Sunions are here to stop your onion-chopping waterworks. (Deb Lindsey for The Washington Post)

Onions might be the most metaphoric of all ingredients. They can be sweet or spicy, and they contain layers. And most poetic of all, they bring tears to our eyes.

As the poet Pablo Neruda wrote in “Ode to the Onion:”

You make us cry without hurting us.
I have praised everything that exists,
but to me, onion, you are
more beautiful than a bird
of dazzling feathers….

In her poem, “Monologue for an Onion,” Suji Kwock Kim wrote:

I don’t mean to make you cry.
I mean nothing, but this has not kept you
From peeling away my body, layer by layer,

The tears clouding your eyes as the table fills
With husks, cut flesh, all the debris of pursuit.
Poor deluded human: you seek my heart.

It’s an Internet meme to say that you’re cutting onions when some wistful or sad piece of content makes you cry. It was memorably captured in “Not Crying,” a song on the HBO comedy “Flight of the Conchords” about the lengths men will go to hide their emotions. (Lyrics: “These aren’t tears of sadness because you’re leaving me / I’ve just been cutting onions, /  I’m making a lasagna — for one.”)

It doesn’t have to be this way. Enter Sunions.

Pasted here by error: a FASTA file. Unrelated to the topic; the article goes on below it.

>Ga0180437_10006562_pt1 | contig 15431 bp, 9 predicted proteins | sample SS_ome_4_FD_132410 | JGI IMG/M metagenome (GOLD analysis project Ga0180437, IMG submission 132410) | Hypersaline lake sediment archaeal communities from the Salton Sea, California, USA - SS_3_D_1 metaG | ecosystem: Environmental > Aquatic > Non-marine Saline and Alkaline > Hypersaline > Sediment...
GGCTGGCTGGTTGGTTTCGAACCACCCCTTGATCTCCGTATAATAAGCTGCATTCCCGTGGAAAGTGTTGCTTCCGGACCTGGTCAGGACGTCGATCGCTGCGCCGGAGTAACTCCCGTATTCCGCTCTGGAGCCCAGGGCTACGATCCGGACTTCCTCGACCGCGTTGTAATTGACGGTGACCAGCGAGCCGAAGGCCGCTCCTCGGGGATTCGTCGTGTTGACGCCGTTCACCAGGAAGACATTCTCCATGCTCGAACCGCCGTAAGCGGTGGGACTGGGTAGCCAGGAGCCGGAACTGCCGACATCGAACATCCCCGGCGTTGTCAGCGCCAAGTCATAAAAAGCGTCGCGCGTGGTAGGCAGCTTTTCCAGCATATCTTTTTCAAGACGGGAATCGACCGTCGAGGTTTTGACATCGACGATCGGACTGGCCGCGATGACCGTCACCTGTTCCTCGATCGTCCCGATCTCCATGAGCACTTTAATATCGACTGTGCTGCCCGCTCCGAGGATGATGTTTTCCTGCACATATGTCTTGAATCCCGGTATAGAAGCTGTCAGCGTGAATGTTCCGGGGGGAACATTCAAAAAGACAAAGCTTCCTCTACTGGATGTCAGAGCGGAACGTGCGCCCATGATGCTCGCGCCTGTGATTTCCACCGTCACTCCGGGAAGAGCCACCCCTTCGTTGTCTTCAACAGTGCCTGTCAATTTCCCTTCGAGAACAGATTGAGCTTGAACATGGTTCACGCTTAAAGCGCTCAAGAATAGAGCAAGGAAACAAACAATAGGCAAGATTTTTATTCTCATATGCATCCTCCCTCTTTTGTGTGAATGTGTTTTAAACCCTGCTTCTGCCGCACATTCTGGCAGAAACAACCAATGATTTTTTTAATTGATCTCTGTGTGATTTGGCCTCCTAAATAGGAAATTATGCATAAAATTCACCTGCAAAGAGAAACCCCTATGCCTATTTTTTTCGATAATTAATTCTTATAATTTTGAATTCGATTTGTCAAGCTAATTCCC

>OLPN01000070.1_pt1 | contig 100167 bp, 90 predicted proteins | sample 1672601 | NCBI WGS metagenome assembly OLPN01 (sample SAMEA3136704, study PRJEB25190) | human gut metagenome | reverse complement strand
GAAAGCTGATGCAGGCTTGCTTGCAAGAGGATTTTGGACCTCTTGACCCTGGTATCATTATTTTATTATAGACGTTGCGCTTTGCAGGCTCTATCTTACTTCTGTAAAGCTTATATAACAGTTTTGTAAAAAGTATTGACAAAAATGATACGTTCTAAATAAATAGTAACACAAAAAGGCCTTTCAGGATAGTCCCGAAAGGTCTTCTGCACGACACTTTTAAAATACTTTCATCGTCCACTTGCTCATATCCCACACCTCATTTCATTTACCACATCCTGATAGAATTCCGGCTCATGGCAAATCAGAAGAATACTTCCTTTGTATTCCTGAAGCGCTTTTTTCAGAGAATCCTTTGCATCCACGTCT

These onions (pronounced like their cousins, Funyuns) will not make you cry.

No, really. We chopped up a whole bunch of them, and it was like standing in a room with a slightly onion-scented breeze. No burning, no stinging, no tears.

Why do onions make us cry? It’s a defense mechanism against critters — or humans — who want to eat them. Onions release a chemical irritant called syn-propanethial-S-oxide that triggers a burning sensation in our eyes. The American Chemical Association explains it here:

If you’re an anti-GMO-er about to tee up an objection, know that Sunions are not genetically modified, according to Bayer Crop Science, which developed them. Instead, they’re the result of crossbreeding less-pungent onions to develop a variety that is sweet and mild, with the tear-causing, volatile compounds found in other onions decreasing over time. According to the company’s news release, breeders have been working on developing Sunions for three decades, and they are “certified tearless through testing by the Bayer Sensory Lab and Ohio State University Sensory Evaluation Center.” They’re grown in Nevada and Washington, and their season lasts from November through April, depending on supply.

They’re very sweet — sweet enough that you could sit there and eat them like popcorn, if you were inclined to do such a strange thing. Heartburn sufferers might enjoy them. They barely have any odor from afar — you have to stick your face right next to a pile of freshly diced Sunions to smell that familiar onion smell.

They don’t have a strong aftertaste, either — we went straight from the onion taste-test into sampling a piece of cake, and it wasn’t weird. But their mild flavor carries over to the dishes you cook with them. One of our editors said they were almost flavorless. We caramelized them, and the results were a little mushier and milder than what you’d expect from traditional onions.

So if you hate cutting onions — if you’ve tried all the tricks, like wearing goggles or cutting them under running water or a vent — Sunions can dry your tears. Unless you’re a poet, that is.

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